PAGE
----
Fosun reached an agreement in March to sell its fashion division, Lanvin Group, through a special purpose acquisition company. Weeks later, the company agreed to sell its US insurance group AmeriTrust to US provider AF Group. In late May, Fosun sold its last tranche of shares in Tsingtao Brewery for $523 million.

The group is also shedding shares in infrastructure investments, selling stakes in Zhongshan Public Utilities and Shandong Taihe Water Treatment Technologies.

Moody’s noted that the company’s credit quality, which directly affects its ability to refinance, would likely weaken because continued divestments would mean less dividend income and reduce the size of its portfolio. However, others, including Morgan Stanley and Japan’s Daiwa Securities, argue that the market has overreacted to Moody’s decision to review the company.

Guo, who began his life in the eastern province of Zhejiang during the chaos of poverty of Mao Zedong’s Cultural Revolution, has shown a strong instinct for survival.

After a poor rural upbringing, he gained admission to Shanghai’s elite Fudan University and then went on to build one of China’s largest private companies. His wealth is estimated at more than $4.2 billion as of Friday, according to Forbes.

Overseas, the acquisitive conglomerate has counted Hollywood film production company Studio 8, New York’s One Chase Manhattan Plaza, Canadian circus operator Cirque du Soleil and British tour company Thomas Cook among its investments, though last two failed.

At home, where Guo remains a household name, Fosun has amassed a sizable property portfolio, a stake in Minsheng Bank, one of the country’s largest private lenders, as well as a large pharmaceutical division that partnered with BioNTech in a bid, until now. not done: bring covid-19 vaccines to China.

Chart showing Fosun divestments accelerating in 2022

The group’s main remaining assets are stakes in more than 40 healthcare, tourism, asset management, mining, steel and technology manufacturing companies. In 2021, the group’s total revenue was 161 billion yuan and its assets were 806 billion yuan, according to the company.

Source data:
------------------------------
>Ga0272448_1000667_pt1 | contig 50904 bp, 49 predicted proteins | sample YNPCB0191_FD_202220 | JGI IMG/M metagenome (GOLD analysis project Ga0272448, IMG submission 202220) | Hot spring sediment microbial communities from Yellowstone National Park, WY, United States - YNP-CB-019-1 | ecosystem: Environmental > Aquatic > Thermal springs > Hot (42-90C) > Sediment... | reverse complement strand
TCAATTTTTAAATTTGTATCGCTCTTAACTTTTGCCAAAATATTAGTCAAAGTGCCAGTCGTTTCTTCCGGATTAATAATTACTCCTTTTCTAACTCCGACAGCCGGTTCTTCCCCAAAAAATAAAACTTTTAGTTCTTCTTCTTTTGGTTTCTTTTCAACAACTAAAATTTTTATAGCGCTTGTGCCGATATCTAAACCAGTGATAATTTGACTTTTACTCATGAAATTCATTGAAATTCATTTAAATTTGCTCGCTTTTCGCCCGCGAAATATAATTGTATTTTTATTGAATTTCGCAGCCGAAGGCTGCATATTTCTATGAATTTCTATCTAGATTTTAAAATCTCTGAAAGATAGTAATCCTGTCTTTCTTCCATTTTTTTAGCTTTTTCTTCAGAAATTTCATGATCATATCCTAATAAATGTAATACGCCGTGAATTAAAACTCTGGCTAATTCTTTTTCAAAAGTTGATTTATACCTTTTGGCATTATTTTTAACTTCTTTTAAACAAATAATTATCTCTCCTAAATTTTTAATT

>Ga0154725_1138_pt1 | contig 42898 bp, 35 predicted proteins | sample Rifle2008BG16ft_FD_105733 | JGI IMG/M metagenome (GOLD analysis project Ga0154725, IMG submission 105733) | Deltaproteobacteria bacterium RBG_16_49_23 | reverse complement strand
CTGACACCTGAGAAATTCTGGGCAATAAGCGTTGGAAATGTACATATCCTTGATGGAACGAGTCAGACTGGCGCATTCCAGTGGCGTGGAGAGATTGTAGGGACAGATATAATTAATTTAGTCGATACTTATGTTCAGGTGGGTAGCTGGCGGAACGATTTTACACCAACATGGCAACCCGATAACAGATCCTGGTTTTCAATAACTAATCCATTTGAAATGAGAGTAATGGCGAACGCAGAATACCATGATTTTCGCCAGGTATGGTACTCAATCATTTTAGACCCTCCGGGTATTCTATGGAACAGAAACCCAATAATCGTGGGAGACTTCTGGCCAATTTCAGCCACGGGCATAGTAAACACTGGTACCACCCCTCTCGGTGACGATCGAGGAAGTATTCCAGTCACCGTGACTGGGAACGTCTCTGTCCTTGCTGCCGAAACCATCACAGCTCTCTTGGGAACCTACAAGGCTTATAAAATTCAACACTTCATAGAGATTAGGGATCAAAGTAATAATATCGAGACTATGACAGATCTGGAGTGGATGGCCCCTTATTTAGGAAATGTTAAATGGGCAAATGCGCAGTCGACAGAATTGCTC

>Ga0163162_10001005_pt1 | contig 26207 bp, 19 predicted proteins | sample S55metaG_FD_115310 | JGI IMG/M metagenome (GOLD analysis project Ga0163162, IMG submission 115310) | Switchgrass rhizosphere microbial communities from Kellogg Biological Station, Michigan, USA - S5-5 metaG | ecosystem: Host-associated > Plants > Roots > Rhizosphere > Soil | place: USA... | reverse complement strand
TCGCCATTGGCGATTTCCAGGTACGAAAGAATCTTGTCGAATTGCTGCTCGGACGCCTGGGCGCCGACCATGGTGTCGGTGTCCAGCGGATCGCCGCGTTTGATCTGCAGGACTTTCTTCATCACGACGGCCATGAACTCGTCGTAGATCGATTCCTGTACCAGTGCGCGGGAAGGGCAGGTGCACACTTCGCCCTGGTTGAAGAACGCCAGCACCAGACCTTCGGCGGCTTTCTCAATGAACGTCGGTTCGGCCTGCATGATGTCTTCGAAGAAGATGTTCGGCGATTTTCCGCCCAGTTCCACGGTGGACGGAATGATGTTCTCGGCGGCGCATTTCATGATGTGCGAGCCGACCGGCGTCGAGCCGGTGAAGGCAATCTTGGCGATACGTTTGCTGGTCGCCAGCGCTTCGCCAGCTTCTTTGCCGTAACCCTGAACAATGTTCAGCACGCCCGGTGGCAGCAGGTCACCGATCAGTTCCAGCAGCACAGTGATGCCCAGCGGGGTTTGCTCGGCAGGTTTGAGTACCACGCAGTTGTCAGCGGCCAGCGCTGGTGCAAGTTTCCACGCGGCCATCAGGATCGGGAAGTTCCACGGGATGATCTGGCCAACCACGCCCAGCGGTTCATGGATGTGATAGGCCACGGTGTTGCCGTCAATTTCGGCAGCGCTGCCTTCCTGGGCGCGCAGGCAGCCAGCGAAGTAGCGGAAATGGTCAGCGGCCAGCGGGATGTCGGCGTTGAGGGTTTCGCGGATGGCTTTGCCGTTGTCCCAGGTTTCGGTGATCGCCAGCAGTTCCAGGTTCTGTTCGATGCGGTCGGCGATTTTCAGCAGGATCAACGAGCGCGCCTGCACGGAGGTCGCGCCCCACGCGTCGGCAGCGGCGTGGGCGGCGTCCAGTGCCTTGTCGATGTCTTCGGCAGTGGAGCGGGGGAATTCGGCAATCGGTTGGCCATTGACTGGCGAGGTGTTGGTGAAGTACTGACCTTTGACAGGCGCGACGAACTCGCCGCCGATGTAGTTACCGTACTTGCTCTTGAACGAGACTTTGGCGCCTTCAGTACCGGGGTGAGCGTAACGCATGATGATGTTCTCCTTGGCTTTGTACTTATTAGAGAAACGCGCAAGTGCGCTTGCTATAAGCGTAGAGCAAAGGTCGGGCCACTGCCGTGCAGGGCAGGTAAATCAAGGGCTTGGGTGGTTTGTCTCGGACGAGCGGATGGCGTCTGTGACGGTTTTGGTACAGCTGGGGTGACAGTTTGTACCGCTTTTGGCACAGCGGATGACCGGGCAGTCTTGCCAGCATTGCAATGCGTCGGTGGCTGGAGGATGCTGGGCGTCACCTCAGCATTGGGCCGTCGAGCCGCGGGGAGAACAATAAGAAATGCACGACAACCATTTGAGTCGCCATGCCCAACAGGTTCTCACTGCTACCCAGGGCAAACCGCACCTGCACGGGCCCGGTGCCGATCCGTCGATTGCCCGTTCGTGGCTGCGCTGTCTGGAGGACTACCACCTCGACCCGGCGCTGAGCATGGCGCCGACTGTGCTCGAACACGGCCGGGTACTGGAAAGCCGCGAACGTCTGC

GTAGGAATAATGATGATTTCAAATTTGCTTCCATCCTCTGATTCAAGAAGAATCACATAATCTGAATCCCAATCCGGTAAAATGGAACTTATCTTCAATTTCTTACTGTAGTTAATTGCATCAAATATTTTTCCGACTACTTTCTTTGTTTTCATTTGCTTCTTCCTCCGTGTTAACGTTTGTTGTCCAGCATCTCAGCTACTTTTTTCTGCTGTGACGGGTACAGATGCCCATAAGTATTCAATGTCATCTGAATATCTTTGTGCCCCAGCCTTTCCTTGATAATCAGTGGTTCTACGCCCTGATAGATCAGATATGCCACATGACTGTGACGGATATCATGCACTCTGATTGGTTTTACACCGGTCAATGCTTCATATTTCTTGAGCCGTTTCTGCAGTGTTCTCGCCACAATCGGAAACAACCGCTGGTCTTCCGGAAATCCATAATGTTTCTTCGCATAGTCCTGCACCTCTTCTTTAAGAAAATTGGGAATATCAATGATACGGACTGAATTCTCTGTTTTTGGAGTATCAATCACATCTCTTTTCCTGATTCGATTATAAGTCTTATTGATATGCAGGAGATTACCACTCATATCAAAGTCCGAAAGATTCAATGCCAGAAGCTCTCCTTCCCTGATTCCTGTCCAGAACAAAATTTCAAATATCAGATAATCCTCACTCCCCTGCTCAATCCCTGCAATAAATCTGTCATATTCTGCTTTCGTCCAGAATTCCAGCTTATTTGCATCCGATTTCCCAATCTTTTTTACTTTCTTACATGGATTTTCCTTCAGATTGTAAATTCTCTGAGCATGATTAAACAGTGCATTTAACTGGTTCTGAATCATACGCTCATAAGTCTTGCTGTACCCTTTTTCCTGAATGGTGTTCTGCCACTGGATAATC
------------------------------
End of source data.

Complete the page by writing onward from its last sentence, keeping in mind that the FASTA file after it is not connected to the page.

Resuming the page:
However, lingering questions stemming from a lack of transparency and complicated structure hang over the group, according to analysts. These are problems that have been the hallmark of collapsing Chinese conglomerates.

Fosun has been among the so-called “grey rhinoceros” groups for many years because of the unseen but potentially huge risk they posed to China’s financial stability.

After the Xi administration in late 2016 wrote off highly leveraged outgoing investments from Rhinos, many tycoons went out of business.

In late 2016, Shanghai authorities suddenly detained Guo himself for several days. After his arrest, his company privately downplayed the incident as a routine procedure in an investigation into then-city vice mayor Ai Baojun, who was later jailed for bribery.

But a person familiar with Guo’s situation told the FT that the investigation was more serious and that when he resurfaced days later, the typically dispassionate billionaire told a group of fellow tycoons that the launch was “the most special day” of his life. life.

Many of his peers were less fortunate. Xiao Jianhua, the enigmatic financier with ties to top leaders in Beijing, was kidnapped from Hong Kong’s Four Seasons hotel in January 2017 and is believed to be held in Shanghai.

Wu Xiaohui, the head of Anbang, was jailed for embezzlement. Two top executives at travel-finance conglomerate HNA were arrested last year. Co-founder Wang Jian fell to his death in France in 2018. Ye Jianming, the head of state-backed conglomerate CEFC, has not been seen since he was arrested in early 2018.

Shih, of the University of California, said Guo’s future depends in part on whether his key political connections, most of whom are believed to be Shanghai party and business elites, are still in positions of influence.

“I think it still has some degree of protection. But the 20th Communist Party Congress may mean the end of the power of the Shanghai faction,” Shih said. “On the other hand, he could have been cultivating new patrons.”